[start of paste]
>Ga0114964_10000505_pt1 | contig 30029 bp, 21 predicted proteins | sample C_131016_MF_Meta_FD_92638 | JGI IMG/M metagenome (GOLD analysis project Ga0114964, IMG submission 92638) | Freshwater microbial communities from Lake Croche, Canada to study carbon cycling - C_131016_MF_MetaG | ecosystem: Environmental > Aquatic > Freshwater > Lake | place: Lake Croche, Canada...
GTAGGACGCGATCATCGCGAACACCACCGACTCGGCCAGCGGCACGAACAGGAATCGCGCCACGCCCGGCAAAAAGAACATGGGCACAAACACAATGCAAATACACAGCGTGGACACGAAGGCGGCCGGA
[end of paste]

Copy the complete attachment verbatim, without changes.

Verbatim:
>Ga0114964_10000505_pt1 | contig 30029 bp, 21 predicted proteins | sample C_131016_MF_Meta_FD_92638 | JGI IMG/M metagenome (GOLD analysis project Ga0114964, IMG submission 92638) | Freshwater microbial communities from Lake Croche, Canada to study carbon cycling - C_131016_MF_MetaG | ecosystem: Environmental > Aquatic > Freshwater > Lake | place: Lake Croche, Canada...
GTAGGACGCGATCATCGCGAACACCACCGACTCGGCCAGCGGCACGAACAGGAATCGCGCCACGCCCGGCAAAAAGAACATGGGCACAAACACAATGCAAATACACAGCGTGGACACGAAGGCGGCCGGA